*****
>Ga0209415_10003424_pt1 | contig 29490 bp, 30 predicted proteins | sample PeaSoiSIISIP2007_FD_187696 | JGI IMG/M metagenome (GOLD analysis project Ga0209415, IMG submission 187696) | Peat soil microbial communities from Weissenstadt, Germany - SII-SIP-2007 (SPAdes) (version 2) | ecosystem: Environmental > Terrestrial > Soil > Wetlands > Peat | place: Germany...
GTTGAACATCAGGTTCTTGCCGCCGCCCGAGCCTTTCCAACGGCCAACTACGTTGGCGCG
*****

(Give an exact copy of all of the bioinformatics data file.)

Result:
>Ga0209415_10003424_pt1 | contig 29490 bp, 30 predicted proteins | sample PeaSoiSIISIP2007_FD_187696 | JGI IMG/M metagenome (GOLD analysis project Ga0209415, IMG submission 187696) | Peat soil microbial communities from Weissenstadt, Germany - SII-SIP-2007 (SPAdes) (version 2) | ecosystem: Environmental > Terrestrial > Soil > Wetlands > Peat | place: Germany...
GTTGAACATCAGGTTCTTGCCGCCGCCCGAGCCTTTCCAACGGCCAACTACGTTGGCGCG